Every city is divided into four equal parts, and in the middle of each there is a market-place. What is brought thither, and manufactured by the several families, is carried from thence to houses appointed for that purpose, in which all things of a sort are laid by themselves; and thither every father goes, and takes whatsoever he or his family stand in need of, without either paying for it or leaving anything in exchange. There is no reason for giving a denial to any person, since there is such plenty of everything among them; and there is no danger of a man’s asking for more than he needs; they have no inducements to do this, since they are sure they shall always be supplied.… No man is poor, none in necessity, and though no man has anything, yet they are all rich.
Naturally, Utopia also boasts an elaborate system of hospitals and nursing care. In general, it is a society that defines wealth differently than we do:
What can make a man so rich as to lead a serene and cheerful life, free from anxieties; neither apprehending want himself, nor vexed with the endless complaints of his wife? He is not afraid of the misery of his children, nor is he contriving how to raise a portion for his daughters; but is secure in this, that both he and his wife, his children and grand-children, to as many generations as he can fancy, will all live both plentifully and happily.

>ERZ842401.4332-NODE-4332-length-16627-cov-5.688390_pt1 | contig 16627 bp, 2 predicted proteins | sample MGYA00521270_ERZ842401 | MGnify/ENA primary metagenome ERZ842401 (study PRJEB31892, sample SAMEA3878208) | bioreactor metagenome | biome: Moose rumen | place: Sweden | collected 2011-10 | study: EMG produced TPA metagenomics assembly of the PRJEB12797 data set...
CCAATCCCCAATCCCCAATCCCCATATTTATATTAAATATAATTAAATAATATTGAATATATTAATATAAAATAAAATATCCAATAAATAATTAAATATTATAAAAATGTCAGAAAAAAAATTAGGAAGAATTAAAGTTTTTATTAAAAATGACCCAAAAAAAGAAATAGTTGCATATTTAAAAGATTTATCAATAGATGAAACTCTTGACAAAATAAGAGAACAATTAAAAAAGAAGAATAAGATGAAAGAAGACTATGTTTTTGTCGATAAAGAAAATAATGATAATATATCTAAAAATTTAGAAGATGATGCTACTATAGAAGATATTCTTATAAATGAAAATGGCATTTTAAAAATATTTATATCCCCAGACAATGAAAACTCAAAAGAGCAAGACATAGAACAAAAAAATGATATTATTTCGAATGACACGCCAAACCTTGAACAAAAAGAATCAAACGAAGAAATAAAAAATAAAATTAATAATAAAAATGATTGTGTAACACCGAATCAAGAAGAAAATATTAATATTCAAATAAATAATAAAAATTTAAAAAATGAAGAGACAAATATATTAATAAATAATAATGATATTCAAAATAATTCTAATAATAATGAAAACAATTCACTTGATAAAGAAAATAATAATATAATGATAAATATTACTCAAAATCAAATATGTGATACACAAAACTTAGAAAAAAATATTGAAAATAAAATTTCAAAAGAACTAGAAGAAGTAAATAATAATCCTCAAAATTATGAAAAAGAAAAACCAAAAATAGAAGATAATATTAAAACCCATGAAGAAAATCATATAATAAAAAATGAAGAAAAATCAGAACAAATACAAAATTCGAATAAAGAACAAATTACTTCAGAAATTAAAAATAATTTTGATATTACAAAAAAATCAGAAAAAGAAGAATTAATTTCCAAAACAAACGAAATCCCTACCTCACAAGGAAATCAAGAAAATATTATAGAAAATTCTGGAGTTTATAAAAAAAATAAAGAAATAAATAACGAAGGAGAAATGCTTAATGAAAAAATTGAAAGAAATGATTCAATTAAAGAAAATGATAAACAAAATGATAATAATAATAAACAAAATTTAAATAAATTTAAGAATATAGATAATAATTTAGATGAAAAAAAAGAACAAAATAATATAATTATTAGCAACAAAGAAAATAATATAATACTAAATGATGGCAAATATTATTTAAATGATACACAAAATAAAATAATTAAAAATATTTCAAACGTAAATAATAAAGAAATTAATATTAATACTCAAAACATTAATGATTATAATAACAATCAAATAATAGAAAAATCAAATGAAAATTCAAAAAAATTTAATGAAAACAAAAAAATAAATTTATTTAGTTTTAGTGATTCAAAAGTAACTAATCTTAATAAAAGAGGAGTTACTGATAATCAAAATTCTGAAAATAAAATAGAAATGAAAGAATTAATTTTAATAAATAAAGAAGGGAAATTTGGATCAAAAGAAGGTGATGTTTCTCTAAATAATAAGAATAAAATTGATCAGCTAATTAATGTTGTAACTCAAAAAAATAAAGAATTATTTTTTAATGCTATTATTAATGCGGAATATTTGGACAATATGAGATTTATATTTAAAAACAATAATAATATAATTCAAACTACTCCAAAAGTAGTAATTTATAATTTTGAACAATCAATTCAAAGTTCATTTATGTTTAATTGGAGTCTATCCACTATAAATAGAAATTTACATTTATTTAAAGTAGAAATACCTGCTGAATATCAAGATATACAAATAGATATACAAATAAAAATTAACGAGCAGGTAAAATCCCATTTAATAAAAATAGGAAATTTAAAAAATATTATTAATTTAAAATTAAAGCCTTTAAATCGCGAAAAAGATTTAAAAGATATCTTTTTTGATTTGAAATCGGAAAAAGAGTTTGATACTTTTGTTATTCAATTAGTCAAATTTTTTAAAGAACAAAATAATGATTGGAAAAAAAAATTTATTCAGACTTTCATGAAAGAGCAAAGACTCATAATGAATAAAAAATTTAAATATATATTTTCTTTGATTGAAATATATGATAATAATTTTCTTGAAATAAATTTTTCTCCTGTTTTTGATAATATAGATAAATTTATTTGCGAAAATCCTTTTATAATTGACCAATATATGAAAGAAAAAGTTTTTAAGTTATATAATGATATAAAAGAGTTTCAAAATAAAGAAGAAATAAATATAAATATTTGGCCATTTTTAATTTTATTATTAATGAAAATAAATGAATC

Having sketched out this daring vision, how does the author Thomas More conclude his Utopia? Unsurprisingly in view of his literary approach, he leaves the book open-ended, forcing readers to make up their own minds. After Raphael finishes his narrative account, the character “Thomas More” offers this sphinx-like conclusion:
When Raphael had thus made an end of speaking, though many things occurred to me, both concerning the manners and laws of that people, that seemed very absurd, as well in their way of making war, as in their notions of religion and divine matters – together with several other particulars, but chiefly what seemed the foundation of all the rest, their living in common, without the use of money.… In the meanwhile, though it must be confessed that he is both a very learned man and a person who has obtained a great knowledge of the world, I cannot perfectly agree to everything he has related. However, there are many things in the commonwealth of Utopia that I rather wish, than hope, to see followed in our governments.
When Thomas More wrote these words in 1516, he could not have known how differently the sixteenth century would turn out from what he and his fellow humanists hoped. After 1517, as the phenomenon that would later be called the Reformation got underway, their high-minded discussions, anchored in a shared commitment to reason, gave way to bitter doctrinal disputes.